Wednesday, December 30, 2009




As hard as it may be to remember now, the dot-com boom was nearing its dizzying peak as the decade started. But just as the bust hit a few months later, Google was pairing a savvy business model with great technology, Apple was most decidedly getting its mojo back, and Bill Gates was becoming exasperated with those pesky trustbusters.
Since then, Google became a giant, the iPhone broke through the smartphone design barrier, and social media went mainstream. But what was the biggest story? As the decade comes to an end, we offer our list of the 10 most important tech stories of the decade



10. Hewlett-Packard acquires Compaq
It was the decade of tech mega-mergers. Oracle bought a good portion of the enterprise software industry. Once business picked up, Cisco Systems went on a buying spree, buying everything from Flip camera maker Pure Digital to set-top box manufacturer Scientific Atlanta. And other big companies like IBM and EMC gobbled up smaller players.
But for sheer drama, nothing came close to the HP-Compaq merger, which played out from May 2001 to June 2002. Old-line HP folks, led by family scion Walter Hewlett, aggressively fought against the merger. But HP's board, led by flamboyant CEO Carly Fiorina, convinced shareholders they had to get bigger in order to compete with tough companies like Dell and IBM. The fight was the subject of two books and an endless stream of invective (pro and con) from the tech press.
Ultimately, Fiorina may have been vindicated. HP looks to be emerging stronger than ever from the recession while Dell stumbles. But her focus on the big picture and inattention to detail proved to be her undoing. She was forced out and replaced by NCR CEO Mark Hurd in March 2005, who has proven to have the management chops Fiorina lacked.

9. Microsoft co-founder Bill Gates retires
Although Bill Gates handed over the CEO reins to Steve Ballmer back in January 2000, Gates' move to step away from full-time employment at Microsoft in 2008 marked a significant changing of the guard, leaving a new team led by Ray Ozzie in charge of the company's technology plans.
Gates made the exit slowly, announcing his plan to leave in June 2006, but not making the shift to part-time work until the end of June 2008. Although Gates was there to preside over the beginnings of Microsoft's shift to cloud computing, that focus has intensified in the 18 months since Gates retired.
The shift also freed Gates up to spend even more time on his philanthropic efforts, in which the Bill and Melinda Gates Foundation aims to reshape global health efforts as well as the U.S. education system.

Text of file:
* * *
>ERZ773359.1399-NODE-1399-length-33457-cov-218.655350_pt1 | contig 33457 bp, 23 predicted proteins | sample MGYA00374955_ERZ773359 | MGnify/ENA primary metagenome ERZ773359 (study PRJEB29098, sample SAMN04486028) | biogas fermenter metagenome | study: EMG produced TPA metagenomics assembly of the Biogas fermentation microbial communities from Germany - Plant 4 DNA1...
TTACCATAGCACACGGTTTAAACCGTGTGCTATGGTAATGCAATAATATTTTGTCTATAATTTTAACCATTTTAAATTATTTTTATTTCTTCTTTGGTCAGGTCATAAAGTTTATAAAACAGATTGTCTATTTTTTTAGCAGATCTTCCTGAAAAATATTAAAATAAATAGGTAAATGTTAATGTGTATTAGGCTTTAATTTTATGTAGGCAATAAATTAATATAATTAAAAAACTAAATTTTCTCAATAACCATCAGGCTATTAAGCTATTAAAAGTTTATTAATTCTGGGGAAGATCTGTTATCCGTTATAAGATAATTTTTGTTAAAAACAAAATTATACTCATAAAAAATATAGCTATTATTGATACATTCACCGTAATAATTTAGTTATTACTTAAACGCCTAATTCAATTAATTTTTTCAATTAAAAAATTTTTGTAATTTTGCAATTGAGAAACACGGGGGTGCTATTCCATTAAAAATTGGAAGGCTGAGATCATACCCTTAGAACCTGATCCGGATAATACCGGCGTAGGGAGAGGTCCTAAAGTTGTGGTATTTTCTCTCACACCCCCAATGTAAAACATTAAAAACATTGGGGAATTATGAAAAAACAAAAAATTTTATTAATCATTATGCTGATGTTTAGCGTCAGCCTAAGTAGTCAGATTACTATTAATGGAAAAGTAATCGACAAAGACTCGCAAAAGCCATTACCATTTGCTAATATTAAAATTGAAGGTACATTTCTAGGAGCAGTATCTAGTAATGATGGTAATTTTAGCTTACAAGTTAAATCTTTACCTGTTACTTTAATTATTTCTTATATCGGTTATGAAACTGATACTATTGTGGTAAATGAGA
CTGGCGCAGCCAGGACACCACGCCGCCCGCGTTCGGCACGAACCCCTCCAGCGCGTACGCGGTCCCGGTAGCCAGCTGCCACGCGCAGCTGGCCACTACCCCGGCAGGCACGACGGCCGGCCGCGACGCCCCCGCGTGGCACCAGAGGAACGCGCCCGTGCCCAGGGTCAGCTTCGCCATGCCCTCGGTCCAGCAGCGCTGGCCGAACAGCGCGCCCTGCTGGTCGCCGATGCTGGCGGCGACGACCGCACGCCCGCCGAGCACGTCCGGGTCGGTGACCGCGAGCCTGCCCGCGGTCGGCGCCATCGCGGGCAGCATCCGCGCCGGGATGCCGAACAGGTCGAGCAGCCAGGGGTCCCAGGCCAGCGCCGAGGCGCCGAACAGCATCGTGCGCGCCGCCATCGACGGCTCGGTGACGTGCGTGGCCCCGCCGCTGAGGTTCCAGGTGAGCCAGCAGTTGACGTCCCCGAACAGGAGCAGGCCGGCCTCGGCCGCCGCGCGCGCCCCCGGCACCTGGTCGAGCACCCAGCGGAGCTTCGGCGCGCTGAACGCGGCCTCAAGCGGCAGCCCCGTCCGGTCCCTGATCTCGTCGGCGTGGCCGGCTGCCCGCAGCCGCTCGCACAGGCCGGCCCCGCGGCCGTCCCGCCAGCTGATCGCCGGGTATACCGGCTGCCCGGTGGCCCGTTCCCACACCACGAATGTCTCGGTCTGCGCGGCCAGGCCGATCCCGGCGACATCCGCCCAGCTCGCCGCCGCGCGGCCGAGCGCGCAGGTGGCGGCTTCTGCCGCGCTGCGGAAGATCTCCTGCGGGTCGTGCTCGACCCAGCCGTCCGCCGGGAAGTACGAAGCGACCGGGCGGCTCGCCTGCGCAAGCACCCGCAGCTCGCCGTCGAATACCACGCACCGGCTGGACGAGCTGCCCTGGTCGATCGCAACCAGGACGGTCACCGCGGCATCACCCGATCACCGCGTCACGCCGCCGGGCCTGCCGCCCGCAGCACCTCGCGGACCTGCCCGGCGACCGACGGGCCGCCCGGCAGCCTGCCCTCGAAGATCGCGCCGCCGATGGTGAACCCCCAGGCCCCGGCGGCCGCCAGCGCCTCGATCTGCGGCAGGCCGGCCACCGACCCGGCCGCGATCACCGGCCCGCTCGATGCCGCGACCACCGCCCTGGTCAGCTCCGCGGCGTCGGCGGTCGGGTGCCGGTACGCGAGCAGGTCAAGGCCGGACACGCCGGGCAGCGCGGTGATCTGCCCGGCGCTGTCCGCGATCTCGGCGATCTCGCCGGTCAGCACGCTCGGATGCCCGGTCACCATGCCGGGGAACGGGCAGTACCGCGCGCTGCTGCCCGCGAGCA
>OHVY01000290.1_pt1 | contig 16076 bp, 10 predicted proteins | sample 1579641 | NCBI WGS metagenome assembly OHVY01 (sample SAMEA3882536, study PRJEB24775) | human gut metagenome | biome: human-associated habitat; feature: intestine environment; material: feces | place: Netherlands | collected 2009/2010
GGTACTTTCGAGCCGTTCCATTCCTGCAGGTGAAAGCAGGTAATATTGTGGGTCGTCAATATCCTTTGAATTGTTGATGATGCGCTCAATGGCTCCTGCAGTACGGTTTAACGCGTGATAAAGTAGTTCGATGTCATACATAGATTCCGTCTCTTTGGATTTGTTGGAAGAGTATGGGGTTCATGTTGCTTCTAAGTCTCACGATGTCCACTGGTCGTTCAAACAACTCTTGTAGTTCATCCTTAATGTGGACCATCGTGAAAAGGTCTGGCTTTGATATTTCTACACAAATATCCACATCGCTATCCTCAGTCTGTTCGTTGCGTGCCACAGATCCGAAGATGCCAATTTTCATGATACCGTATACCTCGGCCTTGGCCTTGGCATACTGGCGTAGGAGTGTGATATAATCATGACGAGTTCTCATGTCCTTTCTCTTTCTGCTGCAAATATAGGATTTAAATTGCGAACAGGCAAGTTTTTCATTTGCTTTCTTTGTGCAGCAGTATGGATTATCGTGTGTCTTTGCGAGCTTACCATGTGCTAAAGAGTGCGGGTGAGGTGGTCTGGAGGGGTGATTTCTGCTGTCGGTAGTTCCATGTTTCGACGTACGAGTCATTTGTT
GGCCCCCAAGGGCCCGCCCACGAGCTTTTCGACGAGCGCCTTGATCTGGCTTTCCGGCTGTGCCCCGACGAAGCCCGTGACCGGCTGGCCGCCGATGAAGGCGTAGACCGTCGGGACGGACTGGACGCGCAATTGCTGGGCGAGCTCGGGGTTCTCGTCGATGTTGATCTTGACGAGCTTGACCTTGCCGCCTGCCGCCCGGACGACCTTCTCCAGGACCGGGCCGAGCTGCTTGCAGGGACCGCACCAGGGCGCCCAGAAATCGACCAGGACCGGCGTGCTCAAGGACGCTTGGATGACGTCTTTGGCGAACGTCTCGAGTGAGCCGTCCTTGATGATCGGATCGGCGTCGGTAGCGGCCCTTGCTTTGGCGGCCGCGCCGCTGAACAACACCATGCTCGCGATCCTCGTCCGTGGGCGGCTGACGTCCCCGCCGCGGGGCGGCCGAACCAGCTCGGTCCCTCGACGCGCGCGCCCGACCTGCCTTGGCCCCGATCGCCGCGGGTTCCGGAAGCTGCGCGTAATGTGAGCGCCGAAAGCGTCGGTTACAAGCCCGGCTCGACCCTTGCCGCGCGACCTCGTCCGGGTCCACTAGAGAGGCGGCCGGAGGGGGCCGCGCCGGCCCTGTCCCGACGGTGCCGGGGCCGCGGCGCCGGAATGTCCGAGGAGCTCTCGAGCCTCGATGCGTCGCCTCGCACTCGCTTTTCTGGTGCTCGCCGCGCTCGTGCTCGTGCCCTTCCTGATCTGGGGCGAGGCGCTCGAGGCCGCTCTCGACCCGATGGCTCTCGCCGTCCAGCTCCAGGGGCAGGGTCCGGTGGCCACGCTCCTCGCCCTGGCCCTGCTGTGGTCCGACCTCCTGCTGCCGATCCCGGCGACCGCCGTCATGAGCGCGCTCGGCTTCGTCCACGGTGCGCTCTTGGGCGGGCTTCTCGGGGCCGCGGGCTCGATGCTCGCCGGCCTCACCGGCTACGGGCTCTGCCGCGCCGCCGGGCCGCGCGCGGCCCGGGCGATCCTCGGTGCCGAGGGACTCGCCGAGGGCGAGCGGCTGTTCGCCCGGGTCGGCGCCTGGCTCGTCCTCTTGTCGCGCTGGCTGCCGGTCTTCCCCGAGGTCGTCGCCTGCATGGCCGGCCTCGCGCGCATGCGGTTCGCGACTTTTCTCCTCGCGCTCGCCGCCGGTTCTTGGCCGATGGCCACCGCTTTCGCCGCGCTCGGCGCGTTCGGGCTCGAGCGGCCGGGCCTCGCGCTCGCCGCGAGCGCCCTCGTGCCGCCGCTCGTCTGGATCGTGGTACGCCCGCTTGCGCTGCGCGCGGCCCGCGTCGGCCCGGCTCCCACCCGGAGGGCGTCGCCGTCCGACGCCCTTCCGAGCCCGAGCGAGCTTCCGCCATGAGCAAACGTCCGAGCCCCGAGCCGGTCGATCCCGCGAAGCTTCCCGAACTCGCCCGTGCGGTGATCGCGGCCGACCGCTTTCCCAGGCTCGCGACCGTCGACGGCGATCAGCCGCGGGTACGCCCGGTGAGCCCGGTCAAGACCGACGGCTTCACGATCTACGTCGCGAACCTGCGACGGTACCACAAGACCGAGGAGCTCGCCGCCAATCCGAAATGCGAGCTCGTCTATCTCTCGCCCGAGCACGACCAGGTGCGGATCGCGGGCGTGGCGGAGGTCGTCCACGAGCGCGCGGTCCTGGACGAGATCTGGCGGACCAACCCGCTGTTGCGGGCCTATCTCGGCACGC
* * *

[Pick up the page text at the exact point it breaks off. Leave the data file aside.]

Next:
8. Google acquires YouTube and legitimizes social media

You can argue Google's $1.65 billion acquisition of YouTube in 2006 was more about bringing television to the Web than offering legitimacy to social media. Either way, it was a milestone for the tech industry.
If Google or another big suitor had not gobbled YouTube, it's not hard to imagine the video-sharing site, despite its popularity, failing because of rising costs and litigation with content owners. Google offered a buffer for YouTube (still does) while it worked on becoming more than a neat idea.
The eye-popping price tag, which even Google CEO Eric Schmidt acknowledges was mighty steep, also helped spark a run on Web 2.0 investments and primed the market for other social-media platforms, such as Facebook and Twitter.










Related: Will Google destroy Microsoft?»

7. Craigslist and the slow fade of traditional newspapers
Google News and other news aggregation sites have become a favorite bete noire of traditional media magnates such as Rupert Murdoch. But the latest shoving match ignores Craigslist, the little company that has laid salt to newspapers' biggest moneymaker, classified ads.
Critics like to joke that Craigslist is just "Bolshevism with a smile," but there's no doubting its impact. Today, in most major cities, it's Craigslist calling the classified shots. No surprise then that newspapers from Boston to San Francisco have seen major layoffs, while local pubs in cities such as Detroit and Seattle are trying to recast themselves as online publications.
Unfortunately, earlier this year Craigslist's "erotic" advertisements also drew plenty of scrutiny from prosecutors and pundits who argued that those listings created a virtual bordello. Making matters worse, a Boston area medical student was accused of robbing escorts--and even killing one--whom he found advertising on Craiglist. As a result, the site attempted to tone down the ads by removing the erotic section, and setting up a new "adult" area instead.
But there's no toning down Craigslist's impact on newspapers. At left, empty newsstands sit in a lot in San Francisco, which is also the home of Craigslist.


6. Yahoo plays Hamlet with search
To search or not to search? That was a question first asked with Yahoo's unwise decision to outsource its search business to Google in 2000, giving its upstart competitors a huge vote of confidence and limiting Yahoo's ability to innovate in the business. But in 2004, Yahoo brought the search business back in-house. By then, Google had become the dominant search engine and, well, a verb.
In February 2008, Yahoo was reeling and Microsoft came calling, offering an unsolicited $31-per-share bid, roughly a 62 percent premium above the trading price for Yahoo shares. So what happened? Jerry Yang & Co. said no. They even tried to outsource the search business (again!) to Google, only to be foiled by a threatened federal antitrust lawsuit. Eventually, Microsoft walked away.
But the search yo-yo still wasn't finished. After Jerry Yang stepped down in late 2008, one of new CEO Carol Bartz's first orders of business was to, yes, get out of search and outsource the business to Microsoft's new Bing search engine. The latest pairing is still waiting on government approval.

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